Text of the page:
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While playing as a dinosaur should be fun, LEGO Jurassic World manages to make it boring. The triceratops is slow and cumbersome to control with some questionable hit detection. I kept rushing a tree to knock it down, and somehow the hit would never register. Eventually the tree came down and I had my bridge, but it shouldn’t have taken so long.

Event levels focus on key moments in the film’s plot. Two event levels were presented: the famous T-Rex reveal from Jurassic Park and the In-gen facility escape from The Lost World: Jurassic Park. The T-Rex scene featured Dr. Alan Grant and Dr. Ian Malcolm during their attempt to save Lex and Tim from the hungry T-Rex. To do this, you must chop down vines, drain a flooded section of the road and create a giant doggy bone to distract the T-Rex. After being rescued, Lex can use her high-pitch scream to destroy glass, which serves as a second distraction for the T-Rex. It was more exciting than the previous level, but a lot of the tension from the film was missing.

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The Lost World: Jurassic World section was different, requiring Ian, Kelly Malcom and Sarah Harding to leap across rooftops. Meanwhile, velociraptors chase them because they look delicious to the dinosaurs. The velociraptor scenes in Lost World are considered some of the best scenes of a ho-hum film, and much like the T-Rex scene, was disappointed in its handling. The velociraptors did not present a threat, and the one time they did, which was when Sara had to pull apart the roof, it was merely presented as a quick-time-event.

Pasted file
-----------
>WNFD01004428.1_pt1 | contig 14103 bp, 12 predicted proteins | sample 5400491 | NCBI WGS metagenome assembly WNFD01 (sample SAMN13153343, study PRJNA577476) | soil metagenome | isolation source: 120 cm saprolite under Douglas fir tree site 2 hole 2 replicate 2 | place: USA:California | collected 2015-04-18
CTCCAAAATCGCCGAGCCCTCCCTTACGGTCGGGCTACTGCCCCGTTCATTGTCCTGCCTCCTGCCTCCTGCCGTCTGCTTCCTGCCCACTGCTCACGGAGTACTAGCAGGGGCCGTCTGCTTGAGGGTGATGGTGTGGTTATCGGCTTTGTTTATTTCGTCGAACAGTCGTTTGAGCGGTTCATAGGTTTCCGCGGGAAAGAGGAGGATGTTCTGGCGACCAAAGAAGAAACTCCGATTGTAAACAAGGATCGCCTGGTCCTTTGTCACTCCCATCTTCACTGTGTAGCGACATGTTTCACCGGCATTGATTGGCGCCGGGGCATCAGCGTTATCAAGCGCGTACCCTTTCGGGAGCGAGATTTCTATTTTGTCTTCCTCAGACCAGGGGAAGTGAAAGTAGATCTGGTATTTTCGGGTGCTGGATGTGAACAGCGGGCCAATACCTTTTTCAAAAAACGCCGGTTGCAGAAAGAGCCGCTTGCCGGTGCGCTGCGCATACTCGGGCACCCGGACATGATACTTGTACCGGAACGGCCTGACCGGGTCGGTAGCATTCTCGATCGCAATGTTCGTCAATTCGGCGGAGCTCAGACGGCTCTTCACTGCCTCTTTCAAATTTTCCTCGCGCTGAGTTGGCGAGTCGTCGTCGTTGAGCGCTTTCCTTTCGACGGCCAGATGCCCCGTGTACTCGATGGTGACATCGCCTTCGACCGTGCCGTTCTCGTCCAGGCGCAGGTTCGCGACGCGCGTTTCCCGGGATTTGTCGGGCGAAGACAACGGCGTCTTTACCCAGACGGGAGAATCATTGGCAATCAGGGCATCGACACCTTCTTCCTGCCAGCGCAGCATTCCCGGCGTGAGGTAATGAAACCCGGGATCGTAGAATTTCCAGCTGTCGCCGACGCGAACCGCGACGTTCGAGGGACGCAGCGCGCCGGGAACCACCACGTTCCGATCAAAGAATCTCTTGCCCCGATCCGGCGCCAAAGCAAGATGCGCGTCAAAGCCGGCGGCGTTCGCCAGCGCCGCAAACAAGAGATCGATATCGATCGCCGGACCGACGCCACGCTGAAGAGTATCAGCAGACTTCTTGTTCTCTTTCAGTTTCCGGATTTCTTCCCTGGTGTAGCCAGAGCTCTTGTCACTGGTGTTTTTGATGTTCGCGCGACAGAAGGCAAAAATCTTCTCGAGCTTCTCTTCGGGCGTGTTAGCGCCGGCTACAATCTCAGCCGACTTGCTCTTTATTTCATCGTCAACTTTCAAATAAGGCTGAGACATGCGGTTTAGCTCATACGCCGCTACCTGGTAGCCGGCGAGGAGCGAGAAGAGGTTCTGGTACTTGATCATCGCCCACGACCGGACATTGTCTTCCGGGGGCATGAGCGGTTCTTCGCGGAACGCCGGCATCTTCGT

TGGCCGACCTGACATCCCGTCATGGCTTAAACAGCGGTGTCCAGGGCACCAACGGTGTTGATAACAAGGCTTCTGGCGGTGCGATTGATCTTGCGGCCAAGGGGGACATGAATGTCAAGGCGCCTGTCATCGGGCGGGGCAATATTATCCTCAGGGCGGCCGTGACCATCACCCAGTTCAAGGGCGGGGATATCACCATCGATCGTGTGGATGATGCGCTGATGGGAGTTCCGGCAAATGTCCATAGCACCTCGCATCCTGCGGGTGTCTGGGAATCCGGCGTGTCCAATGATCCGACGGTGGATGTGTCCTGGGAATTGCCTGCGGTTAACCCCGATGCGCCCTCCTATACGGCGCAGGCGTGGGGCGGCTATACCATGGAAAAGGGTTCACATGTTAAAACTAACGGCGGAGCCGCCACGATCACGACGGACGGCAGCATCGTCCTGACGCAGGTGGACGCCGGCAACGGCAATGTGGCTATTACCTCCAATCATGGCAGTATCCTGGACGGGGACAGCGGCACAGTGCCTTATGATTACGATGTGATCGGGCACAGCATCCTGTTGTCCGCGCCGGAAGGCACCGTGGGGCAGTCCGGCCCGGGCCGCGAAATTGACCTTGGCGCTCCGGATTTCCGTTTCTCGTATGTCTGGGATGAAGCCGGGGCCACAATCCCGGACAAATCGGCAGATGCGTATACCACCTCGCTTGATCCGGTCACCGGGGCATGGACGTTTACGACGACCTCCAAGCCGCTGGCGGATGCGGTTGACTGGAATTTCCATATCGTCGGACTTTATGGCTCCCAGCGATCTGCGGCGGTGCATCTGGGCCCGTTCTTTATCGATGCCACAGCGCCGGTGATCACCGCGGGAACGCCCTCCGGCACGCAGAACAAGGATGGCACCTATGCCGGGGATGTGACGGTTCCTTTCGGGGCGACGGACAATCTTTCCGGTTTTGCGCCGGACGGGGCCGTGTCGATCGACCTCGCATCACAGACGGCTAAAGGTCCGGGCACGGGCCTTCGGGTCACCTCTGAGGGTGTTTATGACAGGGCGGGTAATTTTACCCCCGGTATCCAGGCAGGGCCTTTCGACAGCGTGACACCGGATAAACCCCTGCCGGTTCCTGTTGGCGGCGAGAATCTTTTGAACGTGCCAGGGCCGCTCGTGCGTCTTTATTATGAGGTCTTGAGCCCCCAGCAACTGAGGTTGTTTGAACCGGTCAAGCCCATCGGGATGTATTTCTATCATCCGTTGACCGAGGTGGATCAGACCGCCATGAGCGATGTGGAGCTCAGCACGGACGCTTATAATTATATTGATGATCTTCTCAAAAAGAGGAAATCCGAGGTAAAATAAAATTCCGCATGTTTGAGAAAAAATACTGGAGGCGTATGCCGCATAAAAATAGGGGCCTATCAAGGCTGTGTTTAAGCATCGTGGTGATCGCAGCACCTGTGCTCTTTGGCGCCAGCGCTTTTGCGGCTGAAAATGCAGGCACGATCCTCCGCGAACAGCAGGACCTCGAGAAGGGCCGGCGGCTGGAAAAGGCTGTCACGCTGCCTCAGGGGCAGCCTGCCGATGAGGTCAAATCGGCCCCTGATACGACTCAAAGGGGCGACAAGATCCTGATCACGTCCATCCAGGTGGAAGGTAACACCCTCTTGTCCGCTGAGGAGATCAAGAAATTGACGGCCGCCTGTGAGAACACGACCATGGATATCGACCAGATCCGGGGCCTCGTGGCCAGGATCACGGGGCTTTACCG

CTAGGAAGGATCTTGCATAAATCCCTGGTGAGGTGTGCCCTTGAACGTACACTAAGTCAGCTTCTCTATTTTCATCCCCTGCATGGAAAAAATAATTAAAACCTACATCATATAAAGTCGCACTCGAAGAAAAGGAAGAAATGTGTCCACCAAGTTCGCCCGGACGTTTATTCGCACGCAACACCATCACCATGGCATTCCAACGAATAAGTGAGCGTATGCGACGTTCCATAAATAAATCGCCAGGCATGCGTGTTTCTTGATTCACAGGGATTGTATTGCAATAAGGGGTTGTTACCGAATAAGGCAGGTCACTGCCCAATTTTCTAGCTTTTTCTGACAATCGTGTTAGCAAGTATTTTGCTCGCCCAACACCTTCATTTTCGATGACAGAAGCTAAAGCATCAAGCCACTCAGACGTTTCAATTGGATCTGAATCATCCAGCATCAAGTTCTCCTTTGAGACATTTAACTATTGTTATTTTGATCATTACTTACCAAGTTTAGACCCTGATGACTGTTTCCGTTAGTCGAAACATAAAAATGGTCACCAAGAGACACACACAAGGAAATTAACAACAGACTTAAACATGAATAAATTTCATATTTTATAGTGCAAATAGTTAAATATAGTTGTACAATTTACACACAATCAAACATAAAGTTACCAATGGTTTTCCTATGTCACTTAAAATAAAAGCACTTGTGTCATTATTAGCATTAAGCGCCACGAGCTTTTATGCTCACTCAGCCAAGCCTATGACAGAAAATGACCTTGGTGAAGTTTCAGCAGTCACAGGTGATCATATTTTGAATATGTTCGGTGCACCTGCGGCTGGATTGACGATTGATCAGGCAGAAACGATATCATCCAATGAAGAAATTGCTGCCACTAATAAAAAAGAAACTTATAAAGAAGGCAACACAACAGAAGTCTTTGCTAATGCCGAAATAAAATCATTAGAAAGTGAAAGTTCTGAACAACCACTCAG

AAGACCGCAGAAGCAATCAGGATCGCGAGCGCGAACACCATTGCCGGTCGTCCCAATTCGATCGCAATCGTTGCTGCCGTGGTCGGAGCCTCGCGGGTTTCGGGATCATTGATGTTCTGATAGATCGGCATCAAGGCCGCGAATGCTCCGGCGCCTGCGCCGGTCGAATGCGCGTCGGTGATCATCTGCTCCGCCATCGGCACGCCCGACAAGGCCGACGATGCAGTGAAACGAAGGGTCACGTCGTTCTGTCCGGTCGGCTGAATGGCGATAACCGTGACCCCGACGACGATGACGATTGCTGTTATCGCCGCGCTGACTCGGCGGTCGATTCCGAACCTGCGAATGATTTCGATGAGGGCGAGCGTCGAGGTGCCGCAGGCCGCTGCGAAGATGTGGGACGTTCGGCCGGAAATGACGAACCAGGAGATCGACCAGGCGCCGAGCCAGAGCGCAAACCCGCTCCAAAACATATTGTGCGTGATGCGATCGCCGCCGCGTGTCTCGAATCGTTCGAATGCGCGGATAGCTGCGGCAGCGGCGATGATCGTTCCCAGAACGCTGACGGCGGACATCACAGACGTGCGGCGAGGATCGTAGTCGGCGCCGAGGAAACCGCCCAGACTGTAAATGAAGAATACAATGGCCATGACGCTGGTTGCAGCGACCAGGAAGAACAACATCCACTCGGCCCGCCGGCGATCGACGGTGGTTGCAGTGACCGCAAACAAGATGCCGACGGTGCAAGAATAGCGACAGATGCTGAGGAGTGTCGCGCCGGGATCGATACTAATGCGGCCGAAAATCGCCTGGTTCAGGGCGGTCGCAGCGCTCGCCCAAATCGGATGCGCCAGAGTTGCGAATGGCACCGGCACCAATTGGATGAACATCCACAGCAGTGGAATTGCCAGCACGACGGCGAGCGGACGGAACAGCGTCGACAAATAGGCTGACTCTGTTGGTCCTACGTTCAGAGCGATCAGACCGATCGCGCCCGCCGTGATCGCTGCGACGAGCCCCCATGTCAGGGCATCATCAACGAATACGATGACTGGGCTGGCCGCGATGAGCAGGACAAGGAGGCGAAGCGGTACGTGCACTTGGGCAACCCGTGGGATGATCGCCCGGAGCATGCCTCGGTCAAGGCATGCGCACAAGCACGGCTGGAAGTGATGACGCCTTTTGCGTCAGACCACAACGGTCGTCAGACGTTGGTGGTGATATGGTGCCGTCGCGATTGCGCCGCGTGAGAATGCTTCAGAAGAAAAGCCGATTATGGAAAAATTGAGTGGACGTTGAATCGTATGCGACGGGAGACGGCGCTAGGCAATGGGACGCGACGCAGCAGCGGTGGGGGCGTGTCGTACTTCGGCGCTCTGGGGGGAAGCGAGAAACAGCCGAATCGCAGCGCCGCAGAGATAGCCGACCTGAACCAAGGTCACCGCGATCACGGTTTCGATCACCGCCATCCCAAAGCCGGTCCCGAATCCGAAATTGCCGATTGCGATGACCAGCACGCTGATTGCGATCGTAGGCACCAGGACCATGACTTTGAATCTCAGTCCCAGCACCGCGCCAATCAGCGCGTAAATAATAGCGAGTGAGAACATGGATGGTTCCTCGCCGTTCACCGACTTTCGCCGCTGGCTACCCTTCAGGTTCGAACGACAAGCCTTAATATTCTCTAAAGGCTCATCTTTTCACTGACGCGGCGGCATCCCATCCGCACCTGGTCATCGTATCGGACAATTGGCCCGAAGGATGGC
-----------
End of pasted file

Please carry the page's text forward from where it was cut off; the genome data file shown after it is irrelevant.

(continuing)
The final type of level is the Chase level. Here, the player is either running or driving in a vehicle in an attempt to escape a pursuing dinosaur. The level I got to play was from Jurassic Park, right after Muldoon and Ellie rescue Ian from the T-Rex. At first, the chase was pretty exciting as the T-Rex continuously charged at me. Ellie could throw flares at its open mouth as Muldoon drove. It quickly became clear, however, and a developer later confirmed, it’s nearly impossible to lose during these sequences. The tension and excitement quickly evaporated.